Saturday, May 10, 2014

Geas Who Is Coming to Dinner

The Seven Geases, by Clark Ashton Smith, strongly resembles a Lord Dunsany story, with its exotic place names and obscure terminology.  But it also seems an amalgam of other influences, too, among them H.P. Lovecraft and Robert E. Howard.   It first appeared in the October 1934 issue of Weird Tales, along with The People of the Black Circle, a Conan story by Robert E. Howard, The Black God’s Kiss, by C.L. Moore, and Paul Ernst’s Old Sledge, among others.  (Ernst went on to publish The Microscopic Giants a couple years later; see also Between the Wars, Beneath the Ground.)

The Seven Geases tells of Lord Ralibar Vooz’ adventures on a hunting expedition in the Eiglophian Mountains.  This includes scaling the dreaded Mount Voomithradeth, and wandering its nightmarish caverns within.  Vooz is a man of action, somewhat boastful and arrogant, and these character traits will be his downfall. The local ecology of Mount Voomithradeth quite varied, and includes giant sloths, vampire bats, dinosauria, and the subhuman Voormis.   There is also a “night flying archæopteryx”, a wizard’s familiar, that accompanies Vooz’ on his dark journey.  Inside the mountain there is an even greater diversity of species.  A strength of the author is his ability to create vividly imagined worlds for his characters to explore, and later run screaming from.

Vooz comes upon the wizard Ezdagor, and interrupts the latter as he is just about to conjure some supernatural entities.  These creatures will not appear again “until the high stars repeat a certain rare and quickly passing conjunction,” so Ezdagor is infuriated.  The arrogant nobleman then insults the wizard, telling him that he is too “filthy and verminous” to add to his collection of taxidermic trophies.  For this impertinence, Ezdagor utters a geas upon Ralibar Vooz, a kind of curse that magically imposes an obligation he is powerless to resist.  (This is something Druids were famous for doing thousands of years ago.)  Specifically, the geas entails Vooz offering himself up as a sacrifice to Tsathoggua, who resides inside the mountain.  The wizard’s familiar, a primitive bird named Raphtontis, will guide the doomed lord to ensure that he arrives at this fate.

Thus the willful, arrogant man of action is converted into an automaton, no longer in control of his own body, much less his fate.  As in a nightmare, he is drawn against his will into the depths of the mountain.  But there is a glitch:  when he arrives before Tsathoggua, he discovers that the latter has recently dined, and is not interested at the moment in another blood sacrifice.  Tsathoggua issues another geas:  Vooz must now offer himself to the spider-god Atlach-Nacha.  But Atlach-Nacha is too busy repairing his enormous web.  He utters a third geas, sending Vooz to the “antehuman” sorcerer Haon-Dor.  And so forth.  Robot-like, Ralibar Vooz stumbles on in his somber journey to experience the remaining four geases and his ultimate fate.  As we say in legal and corporate circles, what happens when a curse is not actionable?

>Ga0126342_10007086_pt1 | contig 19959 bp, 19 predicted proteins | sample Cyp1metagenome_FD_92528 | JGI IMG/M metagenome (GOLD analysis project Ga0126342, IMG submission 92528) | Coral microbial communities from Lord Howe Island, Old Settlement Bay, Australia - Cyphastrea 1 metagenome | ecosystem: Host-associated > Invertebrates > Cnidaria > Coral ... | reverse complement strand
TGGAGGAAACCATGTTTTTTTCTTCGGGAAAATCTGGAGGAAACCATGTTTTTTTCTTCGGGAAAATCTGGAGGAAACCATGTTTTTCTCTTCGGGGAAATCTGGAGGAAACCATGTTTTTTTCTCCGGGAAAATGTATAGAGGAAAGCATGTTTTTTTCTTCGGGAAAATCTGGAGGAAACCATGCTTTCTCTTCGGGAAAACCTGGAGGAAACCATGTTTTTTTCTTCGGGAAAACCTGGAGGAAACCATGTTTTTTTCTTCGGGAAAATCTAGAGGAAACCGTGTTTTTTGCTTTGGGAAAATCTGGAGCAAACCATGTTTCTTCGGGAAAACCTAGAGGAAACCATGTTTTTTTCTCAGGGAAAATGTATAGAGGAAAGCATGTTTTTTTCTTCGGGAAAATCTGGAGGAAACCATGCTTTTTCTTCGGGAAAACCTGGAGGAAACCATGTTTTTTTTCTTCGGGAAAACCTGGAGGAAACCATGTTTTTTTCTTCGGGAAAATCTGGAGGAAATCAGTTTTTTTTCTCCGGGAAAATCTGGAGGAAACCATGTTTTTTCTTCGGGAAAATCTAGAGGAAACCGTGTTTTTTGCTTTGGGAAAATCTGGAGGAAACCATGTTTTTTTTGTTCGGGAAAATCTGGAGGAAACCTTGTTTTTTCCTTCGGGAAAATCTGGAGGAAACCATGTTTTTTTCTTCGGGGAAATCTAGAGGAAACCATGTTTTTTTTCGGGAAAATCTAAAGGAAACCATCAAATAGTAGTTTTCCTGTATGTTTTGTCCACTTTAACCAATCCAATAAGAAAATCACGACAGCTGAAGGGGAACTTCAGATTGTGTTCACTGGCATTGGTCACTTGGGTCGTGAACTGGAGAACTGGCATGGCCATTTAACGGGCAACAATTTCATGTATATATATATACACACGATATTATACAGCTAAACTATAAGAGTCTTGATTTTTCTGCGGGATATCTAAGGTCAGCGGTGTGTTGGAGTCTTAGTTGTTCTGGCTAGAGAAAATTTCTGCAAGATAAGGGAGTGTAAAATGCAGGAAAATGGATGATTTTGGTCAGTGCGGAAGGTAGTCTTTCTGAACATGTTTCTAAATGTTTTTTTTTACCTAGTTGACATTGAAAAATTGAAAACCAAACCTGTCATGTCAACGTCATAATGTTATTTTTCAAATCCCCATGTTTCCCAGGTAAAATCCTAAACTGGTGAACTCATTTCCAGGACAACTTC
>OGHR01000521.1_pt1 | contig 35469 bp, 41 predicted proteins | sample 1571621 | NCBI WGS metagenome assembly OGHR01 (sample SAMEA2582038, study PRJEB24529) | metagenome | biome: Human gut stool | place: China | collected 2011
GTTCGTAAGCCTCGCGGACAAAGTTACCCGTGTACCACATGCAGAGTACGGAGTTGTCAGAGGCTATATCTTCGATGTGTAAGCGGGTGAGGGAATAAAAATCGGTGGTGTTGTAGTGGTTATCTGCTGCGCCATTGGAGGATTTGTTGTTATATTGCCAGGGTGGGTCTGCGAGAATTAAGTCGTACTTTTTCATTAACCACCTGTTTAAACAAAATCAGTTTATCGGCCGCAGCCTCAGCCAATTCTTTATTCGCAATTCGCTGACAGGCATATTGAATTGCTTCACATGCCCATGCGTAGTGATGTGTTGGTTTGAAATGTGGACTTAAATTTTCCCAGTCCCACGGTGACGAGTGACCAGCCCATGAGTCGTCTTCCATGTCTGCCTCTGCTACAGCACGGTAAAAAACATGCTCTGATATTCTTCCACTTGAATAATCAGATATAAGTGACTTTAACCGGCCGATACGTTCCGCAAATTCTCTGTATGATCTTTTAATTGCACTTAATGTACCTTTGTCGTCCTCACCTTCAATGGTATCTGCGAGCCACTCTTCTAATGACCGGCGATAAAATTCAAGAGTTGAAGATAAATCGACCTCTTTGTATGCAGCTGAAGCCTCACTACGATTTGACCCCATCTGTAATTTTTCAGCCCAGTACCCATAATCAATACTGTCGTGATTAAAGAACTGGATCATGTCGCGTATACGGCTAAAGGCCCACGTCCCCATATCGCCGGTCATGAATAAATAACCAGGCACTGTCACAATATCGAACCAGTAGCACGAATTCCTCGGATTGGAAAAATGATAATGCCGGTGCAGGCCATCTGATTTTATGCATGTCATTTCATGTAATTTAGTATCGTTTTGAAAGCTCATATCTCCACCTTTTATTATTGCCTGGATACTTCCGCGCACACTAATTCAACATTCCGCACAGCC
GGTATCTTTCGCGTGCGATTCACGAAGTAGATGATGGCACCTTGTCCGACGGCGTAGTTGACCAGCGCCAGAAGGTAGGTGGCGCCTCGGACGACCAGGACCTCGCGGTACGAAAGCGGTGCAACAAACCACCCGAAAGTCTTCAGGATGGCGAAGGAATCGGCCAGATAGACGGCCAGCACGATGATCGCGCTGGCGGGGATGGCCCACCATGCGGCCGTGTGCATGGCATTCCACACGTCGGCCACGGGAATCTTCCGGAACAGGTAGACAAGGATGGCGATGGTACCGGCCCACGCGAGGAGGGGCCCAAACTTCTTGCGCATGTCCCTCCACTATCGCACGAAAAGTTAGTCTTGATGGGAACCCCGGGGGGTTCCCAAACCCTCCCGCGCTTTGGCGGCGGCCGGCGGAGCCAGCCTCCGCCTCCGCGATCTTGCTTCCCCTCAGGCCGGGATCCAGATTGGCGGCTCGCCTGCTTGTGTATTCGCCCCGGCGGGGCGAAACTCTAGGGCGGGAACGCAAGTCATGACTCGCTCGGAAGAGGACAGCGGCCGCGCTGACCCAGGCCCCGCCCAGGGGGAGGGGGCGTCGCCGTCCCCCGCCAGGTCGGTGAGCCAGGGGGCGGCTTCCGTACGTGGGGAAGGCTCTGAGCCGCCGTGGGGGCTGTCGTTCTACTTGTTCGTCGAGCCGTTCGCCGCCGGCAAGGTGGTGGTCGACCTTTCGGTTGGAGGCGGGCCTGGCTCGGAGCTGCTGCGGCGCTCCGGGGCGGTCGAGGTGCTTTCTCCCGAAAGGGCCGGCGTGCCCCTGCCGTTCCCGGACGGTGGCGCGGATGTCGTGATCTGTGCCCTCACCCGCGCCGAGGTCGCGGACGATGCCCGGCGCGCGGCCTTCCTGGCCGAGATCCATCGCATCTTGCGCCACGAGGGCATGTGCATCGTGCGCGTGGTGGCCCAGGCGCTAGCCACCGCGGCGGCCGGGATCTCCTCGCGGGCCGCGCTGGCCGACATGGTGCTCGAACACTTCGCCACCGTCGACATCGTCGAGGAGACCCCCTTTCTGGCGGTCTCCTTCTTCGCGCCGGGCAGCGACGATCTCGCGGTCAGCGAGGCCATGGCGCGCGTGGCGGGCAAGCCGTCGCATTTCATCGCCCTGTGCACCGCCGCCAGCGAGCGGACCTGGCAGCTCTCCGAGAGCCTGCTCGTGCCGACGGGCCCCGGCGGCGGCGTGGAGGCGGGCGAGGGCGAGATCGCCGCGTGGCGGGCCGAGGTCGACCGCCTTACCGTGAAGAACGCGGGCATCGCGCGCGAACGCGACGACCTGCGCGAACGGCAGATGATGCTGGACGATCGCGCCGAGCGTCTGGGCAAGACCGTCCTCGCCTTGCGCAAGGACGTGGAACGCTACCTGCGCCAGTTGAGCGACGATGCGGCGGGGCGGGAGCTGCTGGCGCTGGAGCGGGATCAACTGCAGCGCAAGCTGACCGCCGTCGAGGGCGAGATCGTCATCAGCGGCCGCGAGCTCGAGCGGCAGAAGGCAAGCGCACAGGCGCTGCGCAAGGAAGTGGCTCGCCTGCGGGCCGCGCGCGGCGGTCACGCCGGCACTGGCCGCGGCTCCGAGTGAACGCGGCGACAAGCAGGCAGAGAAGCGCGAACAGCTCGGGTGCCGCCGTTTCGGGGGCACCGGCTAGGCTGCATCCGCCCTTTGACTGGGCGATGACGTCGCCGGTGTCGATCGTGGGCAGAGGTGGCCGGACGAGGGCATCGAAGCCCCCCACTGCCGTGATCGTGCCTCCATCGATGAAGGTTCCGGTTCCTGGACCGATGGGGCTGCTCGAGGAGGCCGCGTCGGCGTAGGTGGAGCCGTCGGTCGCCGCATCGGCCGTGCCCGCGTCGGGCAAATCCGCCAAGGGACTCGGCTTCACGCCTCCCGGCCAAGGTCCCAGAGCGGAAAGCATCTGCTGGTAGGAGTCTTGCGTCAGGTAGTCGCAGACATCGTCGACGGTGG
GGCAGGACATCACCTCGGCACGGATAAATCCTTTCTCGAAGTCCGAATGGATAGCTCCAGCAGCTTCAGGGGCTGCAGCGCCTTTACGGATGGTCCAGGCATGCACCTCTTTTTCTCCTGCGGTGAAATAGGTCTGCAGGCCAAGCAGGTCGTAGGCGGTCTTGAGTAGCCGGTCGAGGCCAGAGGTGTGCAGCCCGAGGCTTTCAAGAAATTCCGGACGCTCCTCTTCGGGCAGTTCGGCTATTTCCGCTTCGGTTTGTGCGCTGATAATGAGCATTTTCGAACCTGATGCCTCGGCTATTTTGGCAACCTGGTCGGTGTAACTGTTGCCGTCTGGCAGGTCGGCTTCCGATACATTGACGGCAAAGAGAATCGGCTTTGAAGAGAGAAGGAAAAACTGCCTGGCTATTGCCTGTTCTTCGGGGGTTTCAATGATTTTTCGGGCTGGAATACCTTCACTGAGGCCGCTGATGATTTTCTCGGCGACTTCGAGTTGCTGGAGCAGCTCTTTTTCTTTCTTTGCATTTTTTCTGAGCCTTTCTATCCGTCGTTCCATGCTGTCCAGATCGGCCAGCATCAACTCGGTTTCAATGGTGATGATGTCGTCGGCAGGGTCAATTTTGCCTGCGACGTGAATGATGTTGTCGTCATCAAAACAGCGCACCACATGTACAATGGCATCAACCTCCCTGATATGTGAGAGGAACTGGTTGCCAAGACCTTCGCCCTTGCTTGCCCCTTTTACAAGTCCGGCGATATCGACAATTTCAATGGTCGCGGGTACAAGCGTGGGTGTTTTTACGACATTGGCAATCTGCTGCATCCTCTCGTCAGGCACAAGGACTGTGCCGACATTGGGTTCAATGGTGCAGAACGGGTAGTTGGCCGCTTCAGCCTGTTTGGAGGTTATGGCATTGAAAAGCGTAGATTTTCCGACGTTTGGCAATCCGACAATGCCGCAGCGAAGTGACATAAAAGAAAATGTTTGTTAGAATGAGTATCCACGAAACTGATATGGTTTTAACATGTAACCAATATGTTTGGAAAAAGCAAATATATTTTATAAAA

Because the main character cannot struggle against his fate, there is little conflict.  So not much interest can be generated by Ralibar Vooz’s efforts, or lack thereof.  The story relies instead on various fantastic settings and creatures to keep the reader’s attention, as well as the rhythm of each of the seven geases as they are presented.  The Seven Geases exhibits the repetitive structure of a fable, and this is where the Dunsanian influence is most clearly seen.  Some of the episodes, as when Vooz encounters the serpent-men, (whose principle occupation is chemistry and pharmaceuticals), seem intended as satire.  Clark’s story reminded me strongly of Dunsany’s “When the Gods Slept” in his wonderful Time and the Gods. The rhythm and tone is very similar, although Clark’s story is much darker and less symbolic.

Tsathoggua is mentioned early on in The Seven Geases.  This odious member of the Cthulhu pantheon first appeared in print in H.P Lovecraft’s The Whisperer in Darkness (1931).  In that story, the narrator reads a disturbing letter from one Henry Akeley, who has been visited and watched by “monstrous pinkish forms” from outer space:  “I found myself faced by names and terms that I had heard elsewhere in the most hideous of connections—Yuggoth, Great Cthulhu, Tsathoggua, Yo-Sothoth, R’lyeh, Nyarlathotep, Azatoth…” 

Later on in Lovecraft’s novella, Akeley describes the supernatural entity as “the amorphous, toad-like god creature” who is mentioned in various ancient documents, among them “the Commoriom myth-cycle preserved by the Atlantean high-priest Klarkash-Ton”—an amusing in-joke.  In my humble opinion, The Whisperer in Darkness is one of Lovecraft’s best attempts at proto-science fiction.  (See also ‘The Whisperer’—One of Lovecraft’s Best.)                                

But Tsathoggua seems to be Clark Ashton Smith’s invention.  He referenced Tsathoggua in an earlier story written in 1929, The Tale of Satampra Zeiros, which was eventually published in Weird Tales, also in 1931.  (Lovecraft’s story came out in August of that year; Clark’s in November.)   

As described in two of Clark’s stories, Tsathoggua is a supernatural entity somewhat resembling the combination of a toad, bat and sloth.  “You shall know Tsathoogua by his great girth and his batlike furriness and the look of a sleepy black toad…He will rise not from his place, even in the ravening of hunger, but will wait in divine slothfulness for the sacrifice,” as the wizard Ezdagor depicts him.   So he is horrible, but also a bit slow—“sluggish and baleful”.  Tsathoggua seems to embody one of Clark’s favorite themes:  decadence.  The entity appears in the author’s “Hyperborean” cycle of stories.

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